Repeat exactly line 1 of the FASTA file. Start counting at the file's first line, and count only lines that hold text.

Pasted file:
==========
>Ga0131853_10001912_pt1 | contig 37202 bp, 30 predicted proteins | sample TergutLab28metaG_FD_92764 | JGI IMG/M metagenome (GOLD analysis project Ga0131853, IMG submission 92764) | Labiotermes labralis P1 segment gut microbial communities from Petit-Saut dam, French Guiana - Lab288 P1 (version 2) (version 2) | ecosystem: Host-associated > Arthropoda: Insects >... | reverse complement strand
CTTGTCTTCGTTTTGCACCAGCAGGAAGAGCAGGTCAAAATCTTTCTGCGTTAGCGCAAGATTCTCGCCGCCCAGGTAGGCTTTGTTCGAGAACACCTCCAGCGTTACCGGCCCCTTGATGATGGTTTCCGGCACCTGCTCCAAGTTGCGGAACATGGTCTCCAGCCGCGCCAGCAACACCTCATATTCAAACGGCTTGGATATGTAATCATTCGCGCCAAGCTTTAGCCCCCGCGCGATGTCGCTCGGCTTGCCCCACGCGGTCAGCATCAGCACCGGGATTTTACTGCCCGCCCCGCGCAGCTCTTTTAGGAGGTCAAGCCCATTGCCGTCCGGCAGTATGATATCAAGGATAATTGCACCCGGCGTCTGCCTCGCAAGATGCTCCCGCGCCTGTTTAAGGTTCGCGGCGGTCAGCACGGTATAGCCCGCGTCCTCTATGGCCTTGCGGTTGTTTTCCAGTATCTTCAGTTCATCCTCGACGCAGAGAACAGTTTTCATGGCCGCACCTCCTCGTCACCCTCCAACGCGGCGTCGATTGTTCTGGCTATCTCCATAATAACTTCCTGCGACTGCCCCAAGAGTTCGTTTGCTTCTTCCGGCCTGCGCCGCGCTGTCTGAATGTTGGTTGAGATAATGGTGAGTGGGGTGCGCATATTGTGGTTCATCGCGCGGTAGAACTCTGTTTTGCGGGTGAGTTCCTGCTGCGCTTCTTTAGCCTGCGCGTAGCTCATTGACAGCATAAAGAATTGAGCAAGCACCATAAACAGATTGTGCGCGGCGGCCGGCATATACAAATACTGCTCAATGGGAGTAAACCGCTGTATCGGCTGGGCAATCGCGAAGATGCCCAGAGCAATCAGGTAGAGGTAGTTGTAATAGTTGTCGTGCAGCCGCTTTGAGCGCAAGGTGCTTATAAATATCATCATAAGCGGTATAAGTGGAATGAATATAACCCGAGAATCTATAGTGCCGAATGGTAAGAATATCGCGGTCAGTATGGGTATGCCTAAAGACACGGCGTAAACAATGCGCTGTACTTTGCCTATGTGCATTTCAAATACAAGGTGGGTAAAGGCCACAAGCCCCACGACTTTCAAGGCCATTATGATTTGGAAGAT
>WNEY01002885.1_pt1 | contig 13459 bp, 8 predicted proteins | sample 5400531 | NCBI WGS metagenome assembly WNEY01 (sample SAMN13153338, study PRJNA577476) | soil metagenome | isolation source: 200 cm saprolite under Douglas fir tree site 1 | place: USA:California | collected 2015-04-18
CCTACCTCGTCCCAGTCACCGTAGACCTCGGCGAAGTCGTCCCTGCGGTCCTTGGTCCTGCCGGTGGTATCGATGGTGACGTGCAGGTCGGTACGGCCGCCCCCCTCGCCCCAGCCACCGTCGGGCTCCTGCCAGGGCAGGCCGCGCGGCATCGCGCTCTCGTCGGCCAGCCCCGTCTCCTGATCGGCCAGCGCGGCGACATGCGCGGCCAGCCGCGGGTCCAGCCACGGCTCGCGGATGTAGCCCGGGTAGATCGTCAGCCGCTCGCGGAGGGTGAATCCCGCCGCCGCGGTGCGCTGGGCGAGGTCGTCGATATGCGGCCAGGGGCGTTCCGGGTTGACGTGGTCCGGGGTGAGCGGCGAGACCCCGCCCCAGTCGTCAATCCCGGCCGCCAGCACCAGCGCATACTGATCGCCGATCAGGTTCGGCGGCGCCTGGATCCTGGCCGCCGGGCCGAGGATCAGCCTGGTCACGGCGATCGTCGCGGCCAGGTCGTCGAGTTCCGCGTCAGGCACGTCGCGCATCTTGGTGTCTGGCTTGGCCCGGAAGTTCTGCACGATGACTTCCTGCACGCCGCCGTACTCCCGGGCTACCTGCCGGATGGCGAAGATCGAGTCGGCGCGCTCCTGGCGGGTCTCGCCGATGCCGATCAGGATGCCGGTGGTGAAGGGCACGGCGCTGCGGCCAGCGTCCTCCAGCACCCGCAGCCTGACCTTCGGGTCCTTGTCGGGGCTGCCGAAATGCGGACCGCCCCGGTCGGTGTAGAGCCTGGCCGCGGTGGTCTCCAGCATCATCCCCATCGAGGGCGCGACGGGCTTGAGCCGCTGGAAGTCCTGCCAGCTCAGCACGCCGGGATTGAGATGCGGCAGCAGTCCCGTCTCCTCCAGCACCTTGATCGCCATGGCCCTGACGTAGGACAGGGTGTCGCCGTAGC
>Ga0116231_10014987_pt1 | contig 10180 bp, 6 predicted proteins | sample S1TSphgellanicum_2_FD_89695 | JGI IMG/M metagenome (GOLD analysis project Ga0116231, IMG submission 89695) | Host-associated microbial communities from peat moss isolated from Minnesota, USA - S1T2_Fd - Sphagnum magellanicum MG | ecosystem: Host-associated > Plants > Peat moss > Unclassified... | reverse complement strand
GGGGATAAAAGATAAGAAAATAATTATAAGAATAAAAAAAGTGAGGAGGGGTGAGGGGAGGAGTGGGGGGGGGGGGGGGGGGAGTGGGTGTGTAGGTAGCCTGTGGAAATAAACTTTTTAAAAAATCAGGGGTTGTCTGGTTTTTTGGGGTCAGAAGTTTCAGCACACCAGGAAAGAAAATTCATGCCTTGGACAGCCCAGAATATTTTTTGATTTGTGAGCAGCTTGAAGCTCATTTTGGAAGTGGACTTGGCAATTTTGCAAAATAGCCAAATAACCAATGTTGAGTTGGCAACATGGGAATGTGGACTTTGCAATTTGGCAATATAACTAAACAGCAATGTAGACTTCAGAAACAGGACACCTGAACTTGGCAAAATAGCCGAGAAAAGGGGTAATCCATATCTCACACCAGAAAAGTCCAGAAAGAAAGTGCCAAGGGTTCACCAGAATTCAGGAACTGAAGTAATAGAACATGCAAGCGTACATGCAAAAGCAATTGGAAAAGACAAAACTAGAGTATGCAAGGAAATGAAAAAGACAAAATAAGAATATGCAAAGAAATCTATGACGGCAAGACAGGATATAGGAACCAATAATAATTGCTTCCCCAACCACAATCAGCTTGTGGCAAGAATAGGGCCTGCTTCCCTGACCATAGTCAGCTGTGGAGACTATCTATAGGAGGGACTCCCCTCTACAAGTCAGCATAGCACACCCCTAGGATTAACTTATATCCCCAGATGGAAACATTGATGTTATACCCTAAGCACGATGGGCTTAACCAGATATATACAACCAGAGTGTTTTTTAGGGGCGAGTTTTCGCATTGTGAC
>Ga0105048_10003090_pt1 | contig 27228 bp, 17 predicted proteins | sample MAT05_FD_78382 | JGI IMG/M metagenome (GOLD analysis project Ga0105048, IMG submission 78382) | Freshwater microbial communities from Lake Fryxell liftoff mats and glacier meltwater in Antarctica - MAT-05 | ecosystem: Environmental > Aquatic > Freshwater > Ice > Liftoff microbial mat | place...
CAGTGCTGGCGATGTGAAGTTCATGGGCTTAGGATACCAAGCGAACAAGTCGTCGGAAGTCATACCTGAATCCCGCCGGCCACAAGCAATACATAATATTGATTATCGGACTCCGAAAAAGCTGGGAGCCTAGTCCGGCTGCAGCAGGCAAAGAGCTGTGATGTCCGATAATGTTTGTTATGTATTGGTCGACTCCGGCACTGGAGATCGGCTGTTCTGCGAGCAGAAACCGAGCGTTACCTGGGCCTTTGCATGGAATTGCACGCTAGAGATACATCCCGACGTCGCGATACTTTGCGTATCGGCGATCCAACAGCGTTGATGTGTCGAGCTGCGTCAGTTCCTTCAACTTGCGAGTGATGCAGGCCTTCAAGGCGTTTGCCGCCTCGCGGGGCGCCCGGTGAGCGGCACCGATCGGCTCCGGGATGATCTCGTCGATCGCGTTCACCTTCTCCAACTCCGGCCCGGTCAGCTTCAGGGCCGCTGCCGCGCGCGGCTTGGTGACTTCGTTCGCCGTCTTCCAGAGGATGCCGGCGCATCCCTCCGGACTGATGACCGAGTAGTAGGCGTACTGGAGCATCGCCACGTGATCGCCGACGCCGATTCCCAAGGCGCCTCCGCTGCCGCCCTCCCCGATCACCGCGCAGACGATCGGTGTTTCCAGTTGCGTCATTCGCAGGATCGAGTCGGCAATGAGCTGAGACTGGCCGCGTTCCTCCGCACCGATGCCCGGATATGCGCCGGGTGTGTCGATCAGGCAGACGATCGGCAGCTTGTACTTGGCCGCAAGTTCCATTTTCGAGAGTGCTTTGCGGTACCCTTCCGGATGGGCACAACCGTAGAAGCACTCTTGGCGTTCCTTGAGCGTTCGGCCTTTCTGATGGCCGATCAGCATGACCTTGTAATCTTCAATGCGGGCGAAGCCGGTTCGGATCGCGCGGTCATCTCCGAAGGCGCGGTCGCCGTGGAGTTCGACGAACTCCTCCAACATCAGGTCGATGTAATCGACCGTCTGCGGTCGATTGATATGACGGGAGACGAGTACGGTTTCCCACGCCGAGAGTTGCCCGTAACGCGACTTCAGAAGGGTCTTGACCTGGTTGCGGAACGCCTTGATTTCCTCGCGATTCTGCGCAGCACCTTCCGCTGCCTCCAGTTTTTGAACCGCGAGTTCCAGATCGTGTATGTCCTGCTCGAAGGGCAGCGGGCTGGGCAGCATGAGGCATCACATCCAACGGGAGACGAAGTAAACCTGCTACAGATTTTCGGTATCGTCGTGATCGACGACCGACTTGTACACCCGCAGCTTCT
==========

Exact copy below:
>Ga0131853_10001912_pt1 | contig 37202 bp, 30 predicted proteins | sample TergutLab28metaG_FD_92764 | JGI IMG/M metagenome (GOLD analysis project Ga0131853, IMG submission 92764) | Labiotermes labralis P1 segment gut microbial communities from Petit-Saut dam, French Guiana - Lab288 P1 (version 2) (version 2) | ecosystem: Host-associated > Arthropoda: Insects >... | reverse complement strand